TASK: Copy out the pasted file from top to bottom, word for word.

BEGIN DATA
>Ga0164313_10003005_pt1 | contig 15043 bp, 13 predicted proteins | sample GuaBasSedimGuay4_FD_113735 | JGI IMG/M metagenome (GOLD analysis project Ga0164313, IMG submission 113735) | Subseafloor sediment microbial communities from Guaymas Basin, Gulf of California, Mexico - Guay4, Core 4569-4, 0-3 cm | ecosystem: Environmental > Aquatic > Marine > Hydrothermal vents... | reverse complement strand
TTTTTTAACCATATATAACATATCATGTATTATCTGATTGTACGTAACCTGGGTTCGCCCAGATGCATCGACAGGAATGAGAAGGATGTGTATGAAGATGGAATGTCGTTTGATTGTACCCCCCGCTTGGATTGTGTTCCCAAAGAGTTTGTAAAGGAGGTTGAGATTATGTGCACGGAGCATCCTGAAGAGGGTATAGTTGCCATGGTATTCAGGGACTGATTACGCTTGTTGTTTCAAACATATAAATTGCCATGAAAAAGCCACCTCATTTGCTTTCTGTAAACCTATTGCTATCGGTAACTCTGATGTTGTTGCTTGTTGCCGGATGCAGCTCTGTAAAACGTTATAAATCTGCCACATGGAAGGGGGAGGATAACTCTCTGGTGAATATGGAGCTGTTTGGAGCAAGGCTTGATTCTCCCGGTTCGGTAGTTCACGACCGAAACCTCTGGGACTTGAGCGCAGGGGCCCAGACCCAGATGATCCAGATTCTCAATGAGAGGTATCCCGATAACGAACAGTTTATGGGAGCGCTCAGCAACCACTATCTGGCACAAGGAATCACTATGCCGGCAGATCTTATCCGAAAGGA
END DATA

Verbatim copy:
>Ga0164313_10003005_pt1 | contig 15043 bp, 13 predicted proteins | sample GuaBasSedimGuay4_FD_113735 | JGI IMG/M metagenome (GOLD analysis project Ga0164313, IMG submission 113735) | Subseafloor sediment microbial communities from Guaymas Basin, Gulf of California, Mexico - Guay4, Core 4569-4, 0-3 cm | ecosystem: Environmental > Aquatic > Marine > Hydrothermal vents... | reverse complement strand
TTTTTTAACCATATATAACATATCATGTATTATCTGATTGTACGTAACCTGGGTTCGCCCAGATGCATCGACAGGAATGAGAAGGATGTGTATGAAGATGGAATGTCGTTTGATTGTACCCCCCGCTTGGATTGTGTTCCCAAAGAGTTTGTAAAGGAGGTTGAGATTATGTGCACGGAGCATCCTGAAGAGGGTATAGTTGCCATGGTATTCAGGGACTGATTACGCTTGTTGTTTCAAACATATAAATTGCCATGAAAAAGCCACCTCATTTGCTTTCTGTAAACCTATTGCTATCGGTAACTCTGATGTTGTTGCTTGTTGCCGGATGCAGCTCTGTAAAACGTTATAAATCTGCCACATGGAAGGGGGAGGATAACTCTCTGGTGAATATGGAGCTGTTTGGAGCAAGGCTTGATTCTCCCGGTTCGGTAGTTCACGACCGAAACCTCTGGGACTTGAGCGCAGGGGCCCAGACCCAGATGATCCAGATTCTCAATGAGAGGTATCCCGATAACGAACAGTTTATGGGAGCGCTCAGCAACCACTATCTGGCACAAGGAATCACTATGCCGGCAGATCTTATCCGAAAGGA